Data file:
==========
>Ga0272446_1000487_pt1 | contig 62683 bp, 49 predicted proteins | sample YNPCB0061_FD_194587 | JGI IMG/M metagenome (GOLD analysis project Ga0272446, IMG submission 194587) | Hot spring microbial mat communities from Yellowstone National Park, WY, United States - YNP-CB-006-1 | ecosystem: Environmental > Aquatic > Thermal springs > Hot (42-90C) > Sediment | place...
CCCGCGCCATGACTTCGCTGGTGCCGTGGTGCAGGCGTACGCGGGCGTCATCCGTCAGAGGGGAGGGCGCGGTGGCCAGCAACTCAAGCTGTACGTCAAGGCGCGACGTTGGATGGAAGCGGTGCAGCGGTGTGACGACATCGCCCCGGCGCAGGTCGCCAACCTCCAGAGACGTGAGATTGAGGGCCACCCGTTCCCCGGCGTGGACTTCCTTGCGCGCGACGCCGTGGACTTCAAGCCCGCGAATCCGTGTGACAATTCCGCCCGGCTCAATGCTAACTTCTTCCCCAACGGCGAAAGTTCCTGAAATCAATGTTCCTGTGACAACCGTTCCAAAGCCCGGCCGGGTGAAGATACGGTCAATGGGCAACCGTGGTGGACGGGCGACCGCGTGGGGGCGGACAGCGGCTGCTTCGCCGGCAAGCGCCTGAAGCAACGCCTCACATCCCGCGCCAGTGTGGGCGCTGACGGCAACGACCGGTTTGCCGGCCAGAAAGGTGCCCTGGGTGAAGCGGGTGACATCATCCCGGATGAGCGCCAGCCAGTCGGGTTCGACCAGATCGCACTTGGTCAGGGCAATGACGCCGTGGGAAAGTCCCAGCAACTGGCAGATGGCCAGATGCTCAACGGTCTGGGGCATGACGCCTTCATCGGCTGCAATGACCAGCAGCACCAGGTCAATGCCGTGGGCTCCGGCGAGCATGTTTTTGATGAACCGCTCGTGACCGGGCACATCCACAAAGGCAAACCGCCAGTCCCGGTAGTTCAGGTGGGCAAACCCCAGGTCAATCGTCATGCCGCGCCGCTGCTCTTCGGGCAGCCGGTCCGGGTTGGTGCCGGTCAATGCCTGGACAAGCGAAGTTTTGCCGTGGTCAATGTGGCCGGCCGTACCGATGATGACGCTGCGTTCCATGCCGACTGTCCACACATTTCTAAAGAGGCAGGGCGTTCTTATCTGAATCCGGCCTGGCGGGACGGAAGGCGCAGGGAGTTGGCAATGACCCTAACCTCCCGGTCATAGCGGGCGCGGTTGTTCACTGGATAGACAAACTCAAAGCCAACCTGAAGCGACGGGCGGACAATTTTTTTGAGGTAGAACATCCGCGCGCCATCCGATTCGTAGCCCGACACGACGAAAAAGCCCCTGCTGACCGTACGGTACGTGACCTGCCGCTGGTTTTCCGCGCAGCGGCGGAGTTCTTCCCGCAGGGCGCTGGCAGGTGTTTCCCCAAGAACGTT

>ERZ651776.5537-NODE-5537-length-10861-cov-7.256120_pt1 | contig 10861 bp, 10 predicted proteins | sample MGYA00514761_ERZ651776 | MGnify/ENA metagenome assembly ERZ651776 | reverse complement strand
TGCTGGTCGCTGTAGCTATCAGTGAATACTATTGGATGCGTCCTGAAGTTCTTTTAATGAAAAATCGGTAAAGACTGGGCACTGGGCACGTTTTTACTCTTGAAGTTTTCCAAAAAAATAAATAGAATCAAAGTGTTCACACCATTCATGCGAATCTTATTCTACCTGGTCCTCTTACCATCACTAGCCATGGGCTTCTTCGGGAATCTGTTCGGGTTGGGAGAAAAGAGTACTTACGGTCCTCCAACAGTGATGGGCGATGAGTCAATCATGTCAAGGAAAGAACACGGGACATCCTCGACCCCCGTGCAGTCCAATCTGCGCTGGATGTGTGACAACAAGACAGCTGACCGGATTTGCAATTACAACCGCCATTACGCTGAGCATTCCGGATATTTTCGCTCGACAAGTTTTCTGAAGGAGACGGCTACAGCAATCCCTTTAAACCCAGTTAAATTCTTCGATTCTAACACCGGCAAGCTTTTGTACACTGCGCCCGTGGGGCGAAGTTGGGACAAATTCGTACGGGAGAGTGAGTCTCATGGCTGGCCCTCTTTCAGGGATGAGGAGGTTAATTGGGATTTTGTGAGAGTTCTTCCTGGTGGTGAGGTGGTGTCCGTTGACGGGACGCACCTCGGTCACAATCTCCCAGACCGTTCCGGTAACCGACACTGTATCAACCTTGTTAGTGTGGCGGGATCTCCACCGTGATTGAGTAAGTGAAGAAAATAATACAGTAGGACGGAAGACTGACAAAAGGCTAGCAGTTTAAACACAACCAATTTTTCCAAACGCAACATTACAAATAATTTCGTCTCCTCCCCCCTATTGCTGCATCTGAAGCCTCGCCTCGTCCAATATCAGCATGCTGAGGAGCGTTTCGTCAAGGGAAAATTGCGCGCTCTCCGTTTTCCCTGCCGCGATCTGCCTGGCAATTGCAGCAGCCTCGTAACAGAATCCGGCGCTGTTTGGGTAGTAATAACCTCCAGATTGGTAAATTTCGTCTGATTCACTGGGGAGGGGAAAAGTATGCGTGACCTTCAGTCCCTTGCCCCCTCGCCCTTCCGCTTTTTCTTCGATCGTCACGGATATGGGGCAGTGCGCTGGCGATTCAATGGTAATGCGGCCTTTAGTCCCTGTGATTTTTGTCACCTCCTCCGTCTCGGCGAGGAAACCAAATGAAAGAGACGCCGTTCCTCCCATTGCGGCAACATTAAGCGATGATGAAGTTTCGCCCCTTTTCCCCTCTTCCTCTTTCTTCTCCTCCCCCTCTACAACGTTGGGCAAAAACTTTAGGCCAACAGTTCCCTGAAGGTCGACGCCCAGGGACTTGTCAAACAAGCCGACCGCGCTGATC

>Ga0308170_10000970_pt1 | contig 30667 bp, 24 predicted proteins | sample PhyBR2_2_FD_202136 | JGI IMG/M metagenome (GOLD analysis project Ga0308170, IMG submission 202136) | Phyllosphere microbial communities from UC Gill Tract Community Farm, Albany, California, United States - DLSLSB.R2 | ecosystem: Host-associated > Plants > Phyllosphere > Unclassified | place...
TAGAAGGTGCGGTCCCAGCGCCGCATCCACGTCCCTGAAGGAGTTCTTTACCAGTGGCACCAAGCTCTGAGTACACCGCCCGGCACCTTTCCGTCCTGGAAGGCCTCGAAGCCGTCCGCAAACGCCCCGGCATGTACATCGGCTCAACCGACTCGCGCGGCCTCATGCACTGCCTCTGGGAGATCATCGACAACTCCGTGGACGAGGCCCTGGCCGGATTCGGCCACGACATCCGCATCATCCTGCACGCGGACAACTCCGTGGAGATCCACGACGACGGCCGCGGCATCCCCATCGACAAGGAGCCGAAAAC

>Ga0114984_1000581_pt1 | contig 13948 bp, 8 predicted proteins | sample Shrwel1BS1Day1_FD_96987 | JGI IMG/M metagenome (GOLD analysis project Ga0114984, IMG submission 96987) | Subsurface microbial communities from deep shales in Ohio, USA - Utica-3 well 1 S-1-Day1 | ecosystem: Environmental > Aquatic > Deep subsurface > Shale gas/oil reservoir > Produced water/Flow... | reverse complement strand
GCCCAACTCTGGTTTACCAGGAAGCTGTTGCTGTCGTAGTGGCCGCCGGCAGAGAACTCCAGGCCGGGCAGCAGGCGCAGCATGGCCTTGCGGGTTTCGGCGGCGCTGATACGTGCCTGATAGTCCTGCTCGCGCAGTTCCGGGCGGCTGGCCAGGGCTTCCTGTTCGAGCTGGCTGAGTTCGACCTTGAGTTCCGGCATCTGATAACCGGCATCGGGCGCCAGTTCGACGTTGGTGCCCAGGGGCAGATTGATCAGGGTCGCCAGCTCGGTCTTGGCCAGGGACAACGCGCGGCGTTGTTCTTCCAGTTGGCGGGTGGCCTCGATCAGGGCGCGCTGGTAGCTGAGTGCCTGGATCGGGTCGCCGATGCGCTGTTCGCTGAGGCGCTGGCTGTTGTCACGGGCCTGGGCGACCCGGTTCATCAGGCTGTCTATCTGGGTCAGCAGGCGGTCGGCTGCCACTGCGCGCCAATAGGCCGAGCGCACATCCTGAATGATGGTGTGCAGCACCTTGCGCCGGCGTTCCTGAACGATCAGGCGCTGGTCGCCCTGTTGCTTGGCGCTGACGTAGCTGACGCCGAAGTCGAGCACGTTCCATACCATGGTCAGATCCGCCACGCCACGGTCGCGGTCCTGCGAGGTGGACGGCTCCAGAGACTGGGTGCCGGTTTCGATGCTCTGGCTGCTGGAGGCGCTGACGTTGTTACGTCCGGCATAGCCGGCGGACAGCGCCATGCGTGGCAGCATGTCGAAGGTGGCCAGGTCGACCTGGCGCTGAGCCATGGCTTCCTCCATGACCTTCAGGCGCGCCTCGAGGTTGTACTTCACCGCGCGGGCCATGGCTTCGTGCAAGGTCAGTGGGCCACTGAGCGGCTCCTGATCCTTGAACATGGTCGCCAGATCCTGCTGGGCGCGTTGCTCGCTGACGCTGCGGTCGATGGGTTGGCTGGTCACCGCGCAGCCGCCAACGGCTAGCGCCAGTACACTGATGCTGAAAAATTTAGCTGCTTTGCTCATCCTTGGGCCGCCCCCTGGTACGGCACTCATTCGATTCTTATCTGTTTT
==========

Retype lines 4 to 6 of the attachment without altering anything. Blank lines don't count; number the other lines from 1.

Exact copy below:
TGCTGGTCGCTGTAGCTATCAGTGAATACTATTGGATGCGTCCTGAAGTTCTTTTAATGAAAAATCGGTAAAGACTGGGCACTGGGCACGTTTTTACTCTTGAAGTTTTCCAAAAAAATAAATAGAATCAAAGTGTTCACACCATTCATGCGAATCTTATTCTACCTGGTCCTCTTACCATCACTAGCCATGGGCTTCTTCGGGAATCTGTTCGGGTTGGGAGAAAAGAGTACTTACGGTCCTCCAACAGTGATGGGCGATGAGTCAATCATGTCAAGGAAAGAACACGGGACATCCTCGACCCCCGTGCAGTCCAATCTGCGCTGGATGTGTGACAACAAGACAGCTGACCGGATTTGCAATTACAACCGCCATTACGCTGAGCATTCCGGATATTTTCGCTCGACAAGTTTTCTGAAGGAGACGGCTACAGCAATCCCTTTAAACCCAGTTAAATTCTTCGATTCTAACACCGGCAAGCTTTTGTACACTGCGCCCGTGGGGCGAAGTTGGGACAAATTCGTACGGGAGAGTGAGTCTCATGGCTGGCCCTCTTTCAGGGATGAGGAGGTTAATTGGGATTTTGTGAGAGTTCTTCCTGGTGGTGAGGTGGTGTCCGTTGACGGGACGCACCTCGGTCACAATCTCCCAGACCGTTCCGGTAACCGACACTGTATCAACCTTGTTAGTGTGGCGGGATCTCCACCGTGATTGAGTAAGTGAAGAAAATAATACAGTAGGACGGAAGACTGACAAAAGGCTAGCAGTTTAAACACAACCAATTTTTCCAAACGCAACATTACAAATAATTTCGTCTCCTCCCCCCTATTGCTGCATCTGAAGCCTCGCCTCGTCCAATATCAGCATGCTGAGGAGCGTTTCGTCAAGGGAAAATTGCGCGCTCTCCGTTTTCCCTGCCGCGATCTGCCTGGCAATTGCAGCAGCCTCGTAACAGAATCCGGCGCTGTTTGGGTAGTAATAACCTCCAGATTGGTAAATTTCGTCTGATTCACTGGGGAGGGGAAAAGTATGCGTGACCTTCAGTCCCTTGCCCCCTCGCCCTTCCGCTTTTTCTTCGATCGTCACGGATATGGGGCAGTGCGCTGGCGATTCAATGGTAATGCGGCCTTTAGTCCCTGTGATTTTTGTCACCTCCTCCGTCTCGGCGAGGAAACCAAATGAAAGAGACGCCGTTCCTCCCATTGCGGCAACATTAAGCGATGATGAAGTTTCGCCCCTTTTCCCCTCTTCCTCTTTCTTCTCCTCCCCCTCTACAACGTTGGGCAAAAACTTTAGGCCAACAGTTCCCTGAAGGTCGACGCCCAGGGACTTGTCAAACAAGCCGACCGCGCTGATC

>Ga0308170_10000970_pt1 | contig 30667 bp, 24 predicted proteins | sample PhyBR2_2_FD_202136 | JGI IMG/M metagenome (GOLD analysis project Ga0308170, IMG submission 202136) | Phyllosphere microbial communities from UC Gill Tract Community Farm, Albany, California, United States - DLSLSB.R2 | ecosystem: Host-associated > Plants > Phyllosphere > Unclassified | place...
TAGAAGGTGCGGTCCCAGCGCCGCATCCACGTCCCTGAAGGAGTTCTTTACCAGTGGCACCAAGCTCTGAGTACACCGCCCGGCACCTTTCCGTCCTGGAAGGCCTCGAAGCCGTCCGCAAACGCCCCGGCATGTACATCGGCTCAACCGACTCGCGCGGCCTCATGCACTGCCTCTGGGAGATCATCGACAACTCCGTGGACGAGGCCCTGGCCGGATTCGGCCACGACATCCGCATCATCCTGCACGCGGACAACTCCGTGGAGATCCACGACGACGGCCGCGGCATCCCCATCGACAAGGAGCCGAAAAC